Why are Polar Bears Facing Severe Weight Loss and Having Fewer Cubs?
By: Celeste Mora
Polar bears might be the largest predators on land but as global temperatures continue to rise and sea ice melts at an unprecedented rate, they're also one of the most vulnerable species in the world.
In fact, research led by the University of Washington between 2009 and 2015 found that a particular subpopulation of polar bears around Baffin Bay have experienced severe weight loss since the 1990s when the population was last tracked.
The reason for this? Melting ice caps. When sea ice completely melts in the summer, polar bears are pushed ashore for an extended period of time until the ice reforms. But now ice caps are melting earlier and reforming later, meaning that the species is forced to spend more time on land. Indeed, UW's study found that polar bears are spending 30 days more on land (90 days total) per year than they did in the 1990s.
Polar Bears Need Our Help
Polar bears are the largest predators on land. Their diet consists mainly of seals which they hunt for using sea ice caps. Rising global temperatures are melting ice caps and making it difficult for polar bears to hunt. Polar bears are spending more days on land than they ever have before.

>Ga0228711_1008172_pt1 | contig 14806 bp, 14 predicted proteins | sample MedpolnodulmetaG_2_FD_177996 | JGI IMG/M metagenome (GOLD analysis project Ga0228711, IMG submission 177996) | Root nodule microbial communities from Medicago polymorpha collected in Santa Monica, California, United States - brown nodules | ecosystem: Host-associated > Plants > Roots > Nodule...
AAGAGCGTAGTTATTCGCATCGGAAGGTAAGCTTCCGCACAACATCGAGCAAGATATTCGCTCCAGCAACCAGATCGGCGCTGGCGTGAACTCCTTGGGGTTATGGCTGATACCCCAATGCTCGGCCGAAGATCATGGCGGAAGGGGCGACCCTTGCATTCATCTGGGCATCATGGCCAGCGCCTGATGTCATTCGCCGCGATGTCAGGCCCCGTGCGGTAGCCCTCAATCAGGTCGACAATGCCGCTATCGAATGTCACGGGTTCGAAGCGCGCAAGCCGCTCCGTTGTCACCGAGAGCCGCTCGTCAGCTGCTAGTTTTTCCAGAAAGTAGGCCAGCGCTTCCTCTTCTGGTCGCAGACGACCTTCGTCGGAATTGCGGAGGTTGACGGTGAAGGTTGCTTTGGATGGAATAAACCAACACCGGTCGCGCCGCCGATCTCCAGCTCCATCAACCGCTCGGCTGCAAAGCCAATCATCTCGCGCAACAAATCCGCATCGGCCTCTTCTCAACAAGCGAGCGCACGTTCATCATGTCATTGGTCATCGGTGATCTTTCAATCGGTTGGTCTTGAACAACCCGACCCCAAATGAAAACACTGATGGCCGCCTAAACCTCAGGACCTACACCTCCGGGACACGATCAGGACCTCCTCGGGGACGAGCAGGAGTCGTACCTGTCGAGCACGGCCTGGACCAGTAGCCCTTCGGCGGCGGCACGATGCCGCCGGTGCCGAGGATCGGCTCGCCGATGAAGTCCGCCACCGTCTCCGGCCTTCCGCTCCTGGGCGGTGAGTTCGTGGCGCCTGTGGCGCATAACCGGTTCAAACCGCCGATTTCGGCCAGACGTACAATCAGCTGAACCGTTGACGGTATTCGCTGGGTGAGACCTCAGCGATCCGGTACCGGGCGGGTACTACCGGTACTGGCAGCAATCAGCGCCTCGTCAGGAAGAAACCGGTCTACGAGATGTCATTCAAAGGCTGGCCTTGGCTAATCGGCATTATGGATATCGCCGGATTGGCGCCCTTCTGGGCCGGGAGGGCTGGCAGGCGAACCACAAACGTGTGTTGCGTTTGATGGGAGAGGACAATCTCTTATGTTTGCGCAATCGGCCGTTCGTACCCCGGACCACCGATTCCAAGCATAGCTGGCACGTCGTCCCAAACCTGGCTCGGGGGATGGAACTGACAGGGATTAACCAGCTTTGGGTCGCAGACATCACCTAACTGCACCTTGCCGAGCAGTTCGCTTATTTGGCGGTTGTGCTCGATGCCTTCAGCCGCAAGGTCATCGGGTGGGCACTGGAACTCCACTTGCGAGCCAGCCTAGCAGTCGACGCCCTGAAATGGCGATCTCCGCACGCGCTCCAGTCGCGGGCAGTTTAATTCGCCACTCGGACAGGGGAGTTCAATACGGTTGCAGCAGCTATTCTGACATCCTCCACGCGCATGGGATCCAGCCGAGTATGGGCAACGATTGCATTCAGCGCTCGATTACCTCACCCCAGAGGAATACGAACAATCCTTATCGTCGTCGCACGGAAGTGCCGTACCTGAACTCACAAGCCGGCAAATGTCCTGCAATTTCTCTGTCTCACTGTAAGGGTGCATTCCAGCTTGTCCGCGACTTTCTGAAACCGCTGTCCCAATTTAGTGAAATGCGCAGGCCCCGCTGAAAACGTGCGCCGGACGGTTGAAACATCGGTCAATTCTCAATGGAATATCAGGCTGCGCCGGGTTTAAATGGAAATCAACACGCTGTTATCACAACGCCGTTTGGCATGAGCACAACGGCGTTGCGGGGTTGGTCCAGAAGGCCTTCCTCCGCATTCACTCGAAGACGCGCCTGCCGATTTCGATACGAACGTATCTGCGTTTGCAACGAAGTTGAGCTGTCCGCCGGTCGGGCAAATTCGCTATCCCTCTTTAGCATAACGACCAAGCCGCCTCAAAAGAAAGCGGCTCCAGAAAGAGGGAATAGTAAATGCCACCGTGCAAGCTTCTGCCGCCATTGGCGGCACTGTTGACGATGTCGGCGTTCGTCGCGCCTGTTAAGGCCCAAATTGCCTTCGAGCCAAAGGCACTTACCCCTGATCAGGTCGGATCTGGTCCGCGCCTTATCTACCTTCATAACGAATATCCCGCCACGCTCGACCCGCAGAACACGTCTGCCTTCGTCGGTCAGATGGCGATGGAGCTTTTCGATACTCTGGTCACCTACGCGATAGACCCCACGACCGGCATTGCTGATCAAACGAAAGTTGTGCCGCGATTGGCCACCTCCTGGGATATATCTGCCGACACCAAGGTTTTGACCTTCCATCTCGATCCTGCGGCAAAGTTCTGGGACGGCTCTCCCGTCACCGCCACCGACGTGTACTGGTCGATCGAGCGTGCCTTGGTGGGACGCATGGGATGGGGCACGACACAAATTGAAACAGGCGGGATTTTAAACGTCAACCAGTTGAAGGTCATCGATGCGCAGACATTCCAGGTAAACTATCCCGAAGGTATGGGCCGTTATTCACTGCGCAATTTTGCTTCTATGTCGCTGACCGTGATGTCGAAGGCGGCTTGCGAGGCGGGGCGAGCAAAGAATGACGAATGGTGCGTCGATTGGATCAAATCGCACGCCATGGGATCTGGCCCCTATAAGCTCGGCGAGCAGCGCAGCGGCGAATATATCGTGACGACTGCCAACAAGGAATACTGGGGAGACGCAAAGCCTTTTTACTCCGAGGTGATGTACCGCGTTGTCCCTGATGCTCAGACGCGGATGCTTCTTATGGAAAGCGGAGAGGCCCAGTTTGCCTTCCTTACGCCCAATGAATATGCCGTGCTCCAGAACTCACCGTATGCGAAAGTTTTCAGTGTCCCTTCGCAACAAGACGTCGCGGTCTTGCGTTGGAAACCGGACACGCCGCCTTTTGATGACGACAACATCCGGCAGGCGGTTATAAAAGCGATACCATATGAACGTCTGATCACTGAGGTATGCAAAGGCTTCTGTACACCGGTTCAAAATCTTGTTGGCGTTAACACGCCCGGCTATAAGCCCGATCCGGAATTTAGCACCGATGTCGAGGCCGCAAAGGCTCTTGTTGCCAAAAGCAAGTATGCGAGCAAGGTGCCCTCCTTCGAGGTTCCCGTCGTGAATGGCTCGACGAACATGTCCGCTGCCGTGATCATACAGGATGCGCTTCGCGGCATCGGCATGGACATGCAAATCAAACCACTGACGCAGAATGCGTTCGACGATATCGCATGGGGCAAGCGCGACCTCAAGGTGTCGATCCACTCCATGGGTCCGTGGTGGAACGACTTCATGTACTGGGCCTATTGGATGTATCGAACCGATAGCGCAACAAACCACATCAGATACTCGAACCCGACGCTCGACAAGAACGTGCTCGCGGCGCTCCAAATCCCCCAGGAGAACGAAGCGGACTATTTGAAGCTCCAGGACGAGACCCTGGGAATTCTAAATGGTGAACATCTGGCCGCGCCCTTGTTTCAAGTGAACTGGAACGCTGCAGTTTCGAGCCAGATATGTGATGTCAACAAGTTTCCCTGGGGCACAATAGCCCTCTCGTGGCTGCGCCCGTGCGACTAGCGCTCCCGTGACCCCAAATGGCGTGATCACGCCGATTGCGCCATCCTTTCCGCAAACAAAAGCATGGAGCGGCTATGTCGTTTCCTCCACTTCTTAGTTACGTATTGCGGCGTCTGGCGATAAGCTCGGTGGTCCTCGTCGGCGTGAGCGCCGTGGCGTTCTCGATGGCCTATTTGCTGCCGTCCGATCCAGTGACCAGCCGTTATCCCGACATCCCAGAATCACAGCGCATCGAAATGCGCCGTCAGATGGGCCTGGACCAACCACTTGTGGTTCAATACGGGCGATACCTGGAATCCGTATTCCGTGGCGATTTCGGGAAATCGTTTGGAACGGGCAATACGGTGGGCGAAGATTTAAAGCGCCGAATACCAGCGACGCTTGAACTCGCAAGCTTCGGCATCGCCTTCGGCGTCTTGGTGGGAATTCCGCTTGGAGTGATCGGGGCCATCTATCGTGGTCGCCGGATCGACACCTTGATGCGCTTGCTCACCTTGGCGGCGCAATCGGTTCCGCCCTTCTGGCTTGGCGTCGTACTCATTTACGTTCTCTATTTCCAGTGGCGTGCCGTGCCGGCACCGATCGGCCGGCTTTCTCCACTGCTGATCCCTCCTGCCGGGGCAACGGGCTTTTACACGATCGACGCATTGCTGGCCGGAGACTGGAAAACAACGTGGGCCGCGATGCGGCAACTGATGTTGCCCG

Simply put, more time on land means less time spent in the water hunting for seals and other prey. During this period of food scarcity, polar bears are forced to rely on nutrients and energy stored within adipose body tissue to survive. As a result, body weight declines at a rate of approximately 1 percent per day until sea ice levels rise again in late fall and winter when polar bears can go back to hunting.
On top of this, the researchers found that reduced sea ice availability and body weight significantly affect reproductive success, with longer ice-free periods leading to smaller litters. Based on these findings they predicted that two-cub litters — which have until now been the norm — are going to become rare in the next few decades.
The impossibility for polar bears to meet their high energy demands and reproduce successfully is resulting in a rapid population decline. The species is expected to decline by a third by 2050, along with thousands of other species whose habitats are affected by climate change.
Scientists believe that only human intervention can save the species from extinction. In line with the University of Washington's findings, author Eric V. Regehr says, "Over the next century, the conservation of polar bears will depend not only on our ability to understand and quantify the effects of climate change but also on our capacity to predict how climate change will influence viability and adjust management actions accordingly."